This talk addresses the landscape of the United States from the end of World War I to 1941, identifying the historical and social context in which Americans lived. It will also examine the role media played in what Americans knew about the world around them. It concentrates on three influential American leaders, Henry Ford, Father Charles Coughlin, and Charles Lindbergh, who were all involved with the America First Committee and who all spread antisemitic vitriol to millions of supporters. News articles, editorials, and letters to the editor reveal how a number of Americans in various communities in the Midwest and around the country reacted to this antisemitic rhetoric. The talk concludes with generalizations from this period and lessons for the post-war era.
Sponsors: Principal Center for Global Citizenship, Drake University School of Journalism and Mass Communication, Jewish Federation of Greater Des Moines, Iowa Council for Holocaust Education, and Drake Hillel.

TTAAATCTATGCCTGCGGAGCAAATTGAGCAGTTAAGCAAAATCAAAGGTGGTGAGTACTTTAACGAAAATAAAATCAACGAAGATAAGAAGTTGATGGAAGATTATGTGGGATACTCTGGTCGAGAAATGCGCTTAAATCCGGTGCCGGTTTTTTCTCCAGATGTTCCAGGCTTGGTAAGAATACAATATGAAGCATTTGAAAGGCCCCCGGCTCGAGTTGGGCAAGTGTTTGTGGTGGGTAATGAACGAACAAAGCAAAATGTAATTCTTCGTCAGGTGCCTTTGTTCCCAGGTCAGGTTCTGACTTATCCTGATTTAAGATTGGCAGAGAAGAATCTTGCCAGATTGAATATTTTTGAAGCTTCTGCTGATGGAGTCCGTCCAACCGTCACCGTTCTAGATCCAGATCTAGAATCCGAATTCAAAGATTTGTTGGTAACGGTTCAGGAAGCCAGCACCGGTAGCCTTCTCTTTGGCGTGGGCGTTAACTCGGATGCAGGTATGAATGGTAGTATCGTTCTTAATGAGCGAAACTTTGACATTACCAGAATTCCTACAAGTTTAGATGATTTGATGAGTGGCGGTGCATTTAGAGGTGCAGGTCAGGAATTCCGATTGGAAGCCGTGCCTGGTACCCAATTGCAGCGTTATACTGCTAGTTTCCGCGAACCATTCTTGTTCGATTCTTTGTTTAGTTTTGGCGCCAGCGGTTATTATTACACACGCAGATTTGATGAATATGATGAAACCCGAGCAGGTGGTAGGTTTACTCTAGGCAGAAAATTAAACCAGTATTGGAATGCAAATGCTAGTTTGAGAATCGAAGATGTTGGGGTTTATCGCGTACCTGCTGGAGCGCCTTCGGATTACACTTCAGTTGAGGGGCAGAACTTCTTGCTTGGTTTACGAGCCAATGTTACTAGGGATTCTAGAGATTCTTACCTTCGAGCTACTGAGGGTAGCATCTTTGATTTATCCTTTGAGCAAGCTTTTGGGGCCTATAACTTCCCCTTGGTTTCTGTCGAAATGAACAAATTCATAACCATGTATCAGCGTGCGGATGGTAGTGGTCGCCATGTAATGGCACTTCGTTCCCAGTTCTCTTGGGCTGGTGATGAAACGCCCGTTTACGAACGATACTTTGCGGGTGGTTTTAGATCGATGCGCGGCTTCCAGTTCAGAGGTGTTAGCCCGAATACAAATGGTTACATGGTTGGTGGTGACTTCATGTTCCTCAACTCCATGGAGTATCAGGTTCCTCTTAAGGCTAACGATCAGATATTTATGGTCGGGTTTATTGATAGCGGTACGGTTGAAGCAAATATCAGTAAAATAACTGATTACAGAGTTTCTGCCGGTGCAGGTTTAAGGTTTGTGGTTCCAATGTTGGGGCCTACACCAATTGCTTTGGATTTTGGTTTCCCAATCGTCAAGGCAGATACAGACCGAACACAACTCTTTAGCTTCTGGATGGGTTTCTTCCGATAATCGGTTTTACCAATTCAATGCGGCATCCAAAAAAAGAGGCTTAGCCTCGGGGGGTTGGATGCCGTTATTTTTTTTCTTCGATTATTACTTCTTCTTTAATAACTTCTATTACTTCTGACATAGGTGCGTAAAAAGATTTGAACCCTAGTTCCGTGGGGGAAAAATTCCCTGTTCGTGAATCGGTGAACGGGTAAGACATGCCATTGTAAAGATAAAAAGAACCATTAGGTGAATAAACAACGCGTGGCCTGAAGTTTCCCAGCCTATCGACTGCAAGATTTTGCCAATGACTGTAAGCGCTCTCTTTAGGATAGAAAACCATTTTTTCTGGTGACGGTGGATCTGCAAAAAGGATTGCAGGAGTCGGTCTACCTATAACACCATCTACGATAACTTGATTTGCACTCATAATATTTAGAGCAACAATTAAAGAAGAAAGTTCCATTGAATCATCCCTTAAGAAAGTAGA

This program is made possible by the Campus Outreach Lecture Program of the United States Holocaust Memorial Museum's Jack, Joseph and Morton Mandel Center for Advanced Holocaust Studies, supported by the Leonard and Sophie Davis Fund.
Speaker notes: Eric Schmalz is the community manager for the History Unfolded project at the United States Holocaust Memorial Museum. He oversees the review of newspaper submissions to the project website, assists participants with their questions, and helps educators effectively incorporate History Unfolded into various learning environments. Mr. Schmalz specializes in developing and deepening authentic human connections through his work.
Thursday, November 8 at 7:00pm to 8:30pm
Olmsted Center, Sussman Theater, lower level
2875 University Avenue Des Moines, IA 50311